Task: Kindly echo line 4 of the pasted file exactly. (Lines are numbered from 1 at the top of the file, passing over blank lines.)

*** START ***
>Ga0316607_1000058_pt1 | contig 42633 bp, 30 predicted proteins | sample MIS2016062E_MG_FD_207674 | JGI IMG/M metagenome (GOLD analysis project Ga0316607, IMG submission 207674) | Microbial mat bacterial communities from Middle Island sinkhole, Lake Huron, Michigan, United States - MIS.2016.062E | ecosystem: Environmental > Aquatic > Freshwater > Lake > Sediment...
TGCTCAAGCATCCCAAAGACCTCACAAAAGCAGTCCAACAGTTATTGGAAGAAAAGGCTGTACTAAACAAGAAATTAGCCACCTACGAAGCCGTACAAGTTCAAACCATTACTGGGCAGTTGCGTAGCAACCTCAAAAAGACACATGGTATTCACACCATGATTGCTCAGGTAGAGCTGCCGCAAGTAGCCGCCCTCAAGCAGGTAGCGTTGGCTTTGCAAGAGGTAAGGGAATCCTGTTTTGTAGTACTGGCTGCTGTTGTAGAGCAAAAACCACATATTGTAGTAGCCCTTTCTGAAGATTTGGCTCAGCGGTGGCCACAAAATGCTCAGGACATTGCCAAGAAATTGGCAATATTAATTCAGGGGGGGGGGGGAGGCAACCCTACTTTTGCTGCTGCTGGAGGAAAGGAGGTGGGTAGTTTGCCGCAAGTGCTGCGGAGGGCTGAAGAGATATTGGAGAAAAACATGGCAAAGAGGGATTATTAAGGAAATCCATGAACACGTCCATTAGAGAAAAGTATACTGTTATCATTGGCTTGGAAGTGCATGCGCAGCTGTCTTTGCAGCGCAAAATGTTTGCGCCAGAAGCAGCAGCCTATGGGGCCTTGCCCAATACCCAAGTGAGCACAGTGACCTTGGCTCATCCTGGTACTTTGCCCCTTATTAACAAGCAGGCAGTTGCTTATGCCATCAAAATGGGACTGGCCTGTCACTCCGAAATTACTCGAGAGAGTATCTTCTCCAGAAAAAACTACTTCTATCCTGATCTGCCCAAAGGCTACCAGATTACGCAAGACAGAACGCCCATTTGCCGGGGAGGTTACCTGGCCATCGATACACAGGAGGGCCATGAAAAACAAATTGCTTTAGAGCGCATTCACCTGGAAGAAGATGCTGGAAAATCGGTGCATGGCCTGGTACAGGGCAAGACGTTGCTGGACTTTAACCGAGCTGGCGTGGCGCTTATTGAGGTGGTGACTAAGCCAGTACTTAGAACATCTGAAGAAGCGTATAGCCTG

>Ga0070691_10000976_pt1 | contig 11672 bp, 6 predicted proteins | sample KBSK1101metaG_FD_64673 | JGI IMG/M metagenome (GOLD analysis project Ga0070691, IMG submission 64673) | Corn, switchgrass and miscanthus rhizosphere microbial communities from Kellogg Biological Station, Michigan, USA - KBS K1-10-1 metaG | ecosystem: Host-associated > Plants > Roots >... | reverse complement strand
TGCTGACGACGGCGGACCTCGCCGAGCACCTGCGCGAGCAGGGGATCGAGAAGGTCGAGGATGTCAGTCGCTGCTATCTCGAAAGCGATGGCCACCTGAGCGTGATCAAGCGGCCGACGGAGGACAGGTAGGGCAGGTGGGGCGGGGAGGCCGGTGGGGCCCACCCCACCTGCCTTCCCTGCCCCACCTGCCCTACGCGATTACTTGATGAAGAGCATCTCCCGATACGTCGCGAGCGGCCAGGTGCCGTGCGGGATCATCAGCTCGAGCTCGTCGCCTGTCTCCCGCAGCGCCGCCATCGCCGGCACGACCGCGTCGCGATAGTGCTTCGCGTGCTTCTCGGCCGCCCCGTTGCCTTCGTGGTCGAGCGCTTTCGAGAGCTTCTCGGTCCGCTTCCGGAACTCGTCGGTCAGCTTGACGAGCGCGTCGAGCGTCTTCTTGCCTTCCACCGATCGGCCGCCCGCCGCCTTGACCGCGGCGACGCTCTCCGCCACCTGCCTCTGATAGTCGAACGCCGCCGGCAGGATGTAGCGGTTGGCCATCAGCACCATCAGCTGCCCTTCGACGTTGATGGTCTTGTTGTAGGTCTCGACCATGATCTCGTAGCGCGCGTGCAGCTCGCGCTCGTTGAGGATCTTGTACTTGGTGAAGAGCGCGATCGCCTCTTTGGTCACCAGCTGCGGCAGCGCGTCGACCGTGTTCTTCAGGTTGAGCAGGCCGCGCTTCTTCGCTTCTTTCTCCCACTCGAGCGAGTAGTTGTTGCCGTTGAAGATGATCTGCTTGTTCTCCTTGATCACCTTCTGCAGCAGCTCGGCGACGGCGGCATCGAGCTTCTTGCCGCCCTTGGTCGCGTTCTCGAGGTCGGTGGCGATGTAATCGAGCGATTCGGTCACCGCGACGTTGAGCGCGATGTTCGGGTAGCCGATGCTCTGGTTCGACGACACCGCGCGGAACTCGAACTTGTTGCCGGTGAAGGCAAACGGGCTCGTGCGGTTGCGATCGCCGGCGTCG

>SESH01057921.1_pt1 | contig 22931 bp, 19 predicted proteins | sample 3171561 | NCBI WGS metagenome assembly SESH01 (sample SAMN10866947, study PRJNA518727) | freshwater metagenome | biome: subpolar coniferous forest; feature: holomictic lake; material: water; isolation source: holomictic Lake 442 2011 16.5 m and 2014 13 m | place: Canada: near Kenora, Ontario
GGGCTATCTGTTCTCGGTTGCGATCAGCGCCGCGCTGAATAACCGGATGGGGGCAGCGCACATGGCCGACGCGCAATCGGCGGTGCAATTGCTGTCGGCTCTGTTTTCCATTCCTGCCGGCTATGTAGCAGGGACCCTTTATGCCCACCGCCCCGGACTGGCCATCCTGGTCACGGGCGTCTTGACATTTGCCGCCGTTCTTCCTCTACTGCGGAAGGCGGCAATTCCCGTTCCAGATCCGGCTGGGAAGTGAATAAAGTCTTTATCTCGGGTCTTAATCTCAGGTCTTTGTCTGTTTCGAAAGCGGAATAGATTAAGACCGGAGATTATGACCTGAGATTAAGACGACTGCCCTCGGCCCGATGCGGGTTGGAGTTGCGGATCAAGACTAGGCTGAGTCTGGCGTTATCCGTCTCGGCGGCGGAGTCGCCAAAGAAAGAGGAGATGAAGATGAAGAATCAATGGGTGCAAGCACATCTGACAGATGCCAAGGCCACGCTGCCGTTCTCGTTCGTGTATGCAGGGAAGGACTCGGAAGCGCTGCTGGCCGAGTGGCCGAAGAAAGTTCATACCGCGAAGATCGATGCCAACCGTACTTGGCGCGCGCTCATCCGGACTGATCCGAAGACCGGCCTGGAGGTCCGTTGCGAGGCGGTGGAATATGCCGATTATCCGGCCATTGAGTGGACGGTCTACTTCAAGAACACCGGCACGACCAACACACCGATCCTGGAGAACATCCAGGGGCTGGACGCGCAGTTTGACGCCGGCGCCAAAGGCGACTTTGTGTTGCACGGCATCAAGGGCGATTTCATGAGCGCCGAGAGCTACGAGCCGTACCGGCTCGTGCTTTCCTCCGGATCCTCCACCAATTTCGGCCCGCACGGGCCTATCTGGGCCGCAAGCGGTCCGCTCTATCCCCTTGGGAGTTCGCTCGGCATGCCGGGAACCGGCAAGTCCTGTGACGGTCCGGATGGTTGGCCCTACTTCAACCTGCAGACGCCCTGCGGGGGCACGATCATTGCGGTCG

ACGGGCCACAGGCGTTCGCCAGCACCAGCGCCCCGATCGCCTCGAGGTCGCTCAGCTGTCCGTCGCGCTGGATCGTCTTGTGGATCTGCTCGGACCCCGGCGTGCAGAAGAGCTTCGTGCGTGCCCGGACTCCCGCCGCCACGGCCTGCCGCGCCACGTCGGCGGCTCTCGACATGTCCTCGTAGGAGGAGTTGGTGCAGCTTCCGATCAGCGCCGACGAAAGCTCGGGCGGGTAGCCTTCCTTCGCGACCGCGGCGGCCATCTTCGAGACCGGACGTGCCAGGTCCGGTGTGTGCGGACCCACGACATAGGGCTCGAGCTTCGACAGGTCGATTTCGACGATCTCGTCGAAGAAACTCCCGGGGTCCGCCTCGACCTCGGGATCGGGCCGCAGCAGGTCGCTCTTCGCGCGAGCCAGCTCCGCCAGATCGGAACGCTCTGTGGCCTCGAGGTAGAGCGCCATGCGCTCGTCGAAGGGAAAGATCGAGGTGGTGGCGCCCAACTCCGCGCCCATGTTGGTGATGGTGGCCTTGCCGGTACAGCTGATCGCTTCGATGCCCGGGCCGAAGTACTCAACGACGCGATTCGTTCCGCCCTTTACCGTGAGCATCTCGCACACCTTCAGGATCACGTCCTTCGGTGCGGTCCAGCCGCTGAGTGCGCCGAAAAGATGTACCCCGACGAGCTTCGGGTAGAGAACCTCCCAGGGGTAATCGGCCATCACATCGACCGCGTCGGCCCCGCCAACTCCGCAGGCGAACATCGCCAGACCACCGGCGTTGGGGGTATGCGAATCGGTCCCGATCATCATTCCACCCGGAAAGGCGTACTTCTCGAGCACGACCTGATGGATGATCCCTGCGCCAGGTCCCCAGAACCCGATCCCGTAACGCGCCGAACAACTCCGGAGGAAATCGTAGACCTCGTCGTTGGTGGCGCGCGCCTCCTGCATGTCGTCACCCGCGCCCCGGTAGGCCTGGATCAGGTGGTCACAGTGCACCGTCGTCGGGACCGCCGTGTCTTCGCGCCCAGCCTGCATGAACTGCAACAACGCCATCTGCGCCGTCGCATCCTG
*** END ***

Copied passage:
TGCTGACGACGGCGGACCTCGCCGAGCACCTGCGCGAGCAGGGGATCGAGAAGGTCGAGGATGTCAGTCGCTGCTATCTCGAAAGCGATGGCCACCTGAGCGTGATCAAGCGGCCGACGGAGGACAGGTAGGGCAGGTGGGGCGGGGAGGCCGGTGGGGCCCACCCCACCTGCCTTCCCTGCCCCACCTGCCCTACGCGATTACTTGATGAAGAGCATCTCCCGATACGTCGCGAGCGGCCAGGTGCCGTGCGGGATCATCAGCTCGAGCTCGTCGCCTGTCTCCCGCAGCGCCGCCATCGCCGGCACGACCGCGTCGCGATAGTGCTTCGCGTGCTTCTCGGCCGCCCCGTTGCCTTCGTGGTCGAGCGCTTTCGAGAGCTTCTCGGTCCGCTTCCGGAACTCGTCGGTCAGCTTGACGAGCGCGTCGAGCGTCTTCTTGCCTTCCACCGATCGGCCGCCCGCCGCCTTGACCGCGGCGACGCTCTCCGCCACCTGCCTCTGATAGTCGAACGCCGCCGGCAGGATGTAGCGGTTGGCCATCAGCACCATCAGCTGCCCTTCGACGTTGATGGTCTTGTTGTAGGTCTCGACCATGATCTCGTAGCGCGCGTGCAGCTCGCGCTCGTTGAGGATCTTGTACTTGGTGAAGAGCGCGATCGCCTCTTTGGTCACCAGCTGCGGCAGCGCGTCGACCGTGTTCTTCAGGTTGAGCAGGCCGCGCTTCTTCGCTTCTTTCTCCCACTCGAGCGAGTAGTTGTTGCCGTTGAAGATGATCTGCTTGTTCTCCTTGATCACCTTCTGCAGCAGCTCGGCGACGGCGGCATCGAGCTTCTTGCCGCCCTTGGTCGCGTTCTCGAGGTCGGTGGCGATGTAATCGAGCGATTCGGTCACCGCGACGTTGAGCGCGATGTTCGGGTAGCCGATGCTCTGGTTCGACGACACCGCGCGGAACTCGAACTTGTTGCCGGTGAAGGCAAACGGGCTCGTGCGGTTGCGATCGCCGGCGTCG